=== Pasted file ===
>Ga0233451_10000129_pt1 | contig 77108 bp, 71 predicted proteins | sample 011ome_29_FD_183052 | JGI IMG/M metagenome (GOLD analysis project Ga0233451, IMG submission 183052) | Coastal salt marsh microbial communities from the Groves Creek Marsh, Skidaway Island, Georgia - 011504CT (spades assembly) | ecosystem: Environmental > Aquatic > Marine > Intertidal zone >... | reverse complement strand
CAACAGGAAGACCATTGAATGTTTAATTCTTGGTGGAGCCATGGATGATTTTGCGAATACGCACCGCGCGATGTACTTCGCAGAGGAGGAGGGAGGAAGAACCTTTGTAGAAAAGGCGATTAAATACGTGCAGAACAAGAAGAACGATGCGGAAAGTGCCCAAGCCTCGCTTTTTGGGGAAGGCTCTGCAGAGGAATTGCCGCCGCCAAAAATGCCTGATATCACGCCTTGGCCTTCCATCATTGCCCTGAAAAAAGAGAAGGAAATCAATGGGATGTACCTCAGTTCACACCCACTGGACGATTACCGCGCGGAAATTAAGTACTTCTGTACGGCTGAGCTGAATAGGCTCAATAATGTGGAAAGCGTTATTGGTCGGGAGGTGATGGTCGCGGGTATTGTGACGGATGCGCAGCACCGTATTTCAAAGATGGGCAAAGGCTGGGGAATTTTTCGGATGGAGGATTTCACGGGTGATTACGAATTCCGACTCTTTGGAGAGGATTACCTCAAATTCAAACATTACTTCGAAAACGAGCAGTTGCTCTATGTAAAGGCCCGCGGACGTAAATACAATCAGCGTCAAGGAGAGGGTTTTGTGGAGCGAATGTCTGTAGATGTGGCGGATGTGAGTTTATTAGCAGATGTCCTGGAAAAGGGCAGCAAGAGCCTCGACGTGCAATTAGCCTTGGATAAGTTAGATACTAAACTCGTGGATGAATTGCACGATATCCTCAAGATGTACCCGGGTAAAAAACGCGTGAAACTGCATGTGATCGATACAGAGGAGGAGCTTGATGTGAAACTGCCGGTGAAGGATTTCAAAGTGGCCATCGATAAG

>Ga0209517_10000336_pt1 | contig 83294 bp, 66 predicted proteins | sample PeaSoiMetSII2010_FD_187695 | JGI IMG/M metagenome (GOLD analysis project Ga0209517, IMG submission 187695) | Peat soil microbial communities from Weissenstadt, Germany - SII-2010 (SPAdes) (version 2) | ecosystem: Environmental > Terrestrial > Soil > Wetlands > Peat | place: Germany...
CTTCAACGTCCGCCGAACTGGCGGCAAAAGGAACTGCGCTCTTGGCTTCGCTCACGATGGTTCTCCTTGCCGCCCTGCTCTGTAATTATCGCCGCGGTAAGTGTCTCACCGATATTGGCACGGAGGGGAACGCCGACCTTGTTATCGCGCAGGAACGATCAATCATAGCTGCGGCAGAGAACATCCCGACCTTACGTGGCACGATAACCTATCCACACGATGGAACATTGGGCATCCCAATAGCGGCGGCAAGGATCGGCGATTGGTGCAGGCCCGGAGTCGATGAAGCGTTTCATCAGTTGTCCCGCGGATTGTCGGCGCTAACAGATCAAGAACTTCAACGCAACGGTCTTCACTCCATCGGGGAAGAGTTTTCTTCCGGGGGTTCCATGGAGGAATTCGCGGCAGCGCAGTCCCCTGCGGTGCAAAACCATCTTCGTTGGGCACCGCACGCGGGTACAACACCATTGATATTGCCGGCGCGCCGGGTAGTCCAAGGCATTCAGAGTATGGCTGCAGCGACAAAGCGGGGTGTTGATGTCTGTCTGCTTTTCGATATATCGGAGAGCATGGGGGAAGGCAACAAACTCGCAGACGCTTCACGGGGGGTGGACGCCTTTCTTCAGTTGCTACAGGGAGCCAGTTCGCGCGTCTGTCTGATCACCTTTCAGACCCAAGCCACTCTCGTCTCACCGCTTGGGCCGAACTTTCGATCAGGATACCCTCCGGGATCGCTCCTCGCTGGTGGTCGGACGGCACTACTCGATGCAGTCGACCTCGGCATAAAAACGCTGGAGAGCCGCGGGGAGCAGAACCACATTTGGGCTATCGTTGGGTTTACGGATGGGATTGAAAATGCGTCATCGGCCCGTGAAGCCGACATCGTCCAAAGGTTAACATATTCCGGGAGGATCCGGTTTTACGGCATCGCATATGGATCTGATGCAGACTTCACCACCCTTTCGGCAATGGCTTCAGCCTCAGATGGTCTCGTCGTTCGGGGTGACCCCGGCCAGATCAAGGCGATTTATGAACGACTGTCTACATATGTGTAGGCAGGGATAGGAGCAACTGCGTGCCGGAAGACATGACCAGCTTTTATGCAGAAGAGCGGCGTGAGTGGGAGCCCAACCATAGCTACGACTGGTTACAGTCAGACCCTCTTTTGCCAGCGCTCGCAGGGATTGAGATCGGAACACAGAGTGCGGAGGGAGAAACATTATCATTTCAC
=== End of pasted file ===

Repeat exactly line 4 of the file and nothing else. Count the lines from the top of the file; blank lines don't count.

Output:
CTTCAACGTCCGCCGAACTGGCGGCAAAAGGAACTGCGCTCTTGGCTTCGCTCACGATGGTTCTCCTTGCCGCCCTGCTCTGTAATTATCGCCGCGGTAAGTGTCTCACCGATATTGGCACGGAGGGGAACGCCGACCTTGTTATCGCGCAGGAACGATCAATCATAGCTGCGGCAGAGAACATCCCGACCTTACGTGGCACGATAACCTATCCACACGATGGAACATTGGGCATCCCAATAGCGGCGGCAAGGATCGGCGATTGGTGCAGGCCCGGAGTCGATGAAGCGTTTCATCAGTTGTCCCGCGGATTGTCGGCGCTAACAGATCAAGAACTTCAACGCAACGGTCTTCACTCCATCGGGGAAGAGTTTTCTTCCGGGGGTTCCATGGAGGAATTCGCGGCAGCGCAGTCCCCTGCGGTGCAAAACCATCTTCGTTGGGCACCGCACGCGGGTACAACACCATTGATATTGCCGGCGCGCCGGGTAGTCCAAGGCATTCAGAGTATGGCTGCAGCGACAAAGCGGGGTGTTGATGTCTGTCTGCTTTTCGATATATCGGAGAGCATGGGGGAAGGCAACAAACTCGCAGACGCTTCACGGGGGGTGGACGCCTTTCTTCAGTTGCTACAGGGAGCCAGTTCGCGCGTCTGTCTGATCACCTTTCAGACCCAAGCCACTCTCGTCTCACCGCTTGGGCCGAACTTTCGATCAGGATACCCTCCGGGATCGCTCCTCGCTGGTGGTCGGACGGCACTACTCGATGCAGTCGACCTCGGCATAAAAACGCTGGAGAGCCGCGGGGAGCAGAACCACATTTGGGCTATCGTTGGGTTTACGGATGGGATTGAAAATGCGTCATCGGCCCGTGAAGCCGACATCGTCCAAAGGTTAACATATTCCGGGAGGATCCGGTTTTACGGCATCGCATATGGATCTGATGCAGACTTCACCACCCTTTCGGCAATGGCTTCAGCCTCAGATGGTCTCGTCGTTCGGGGTGACCCCGGCCAGATCAAGGCGATTTATGAACGACTGTCTACATATGTGTAGGCAGGGATAGGAGCAACTGCGTGCCGGAAGACATGACCAGCTTTTATGCAGAAGAGCGGCGTGAGTGGGAGCCCAACCATAGCTACGACTGGTTACAGTCAGACCCTCTTTTGCCAGCGCTCGCAGGGATTGAGATCGGAACACAGAGTGCGGAGGGAGAAACATTATCATTTCAC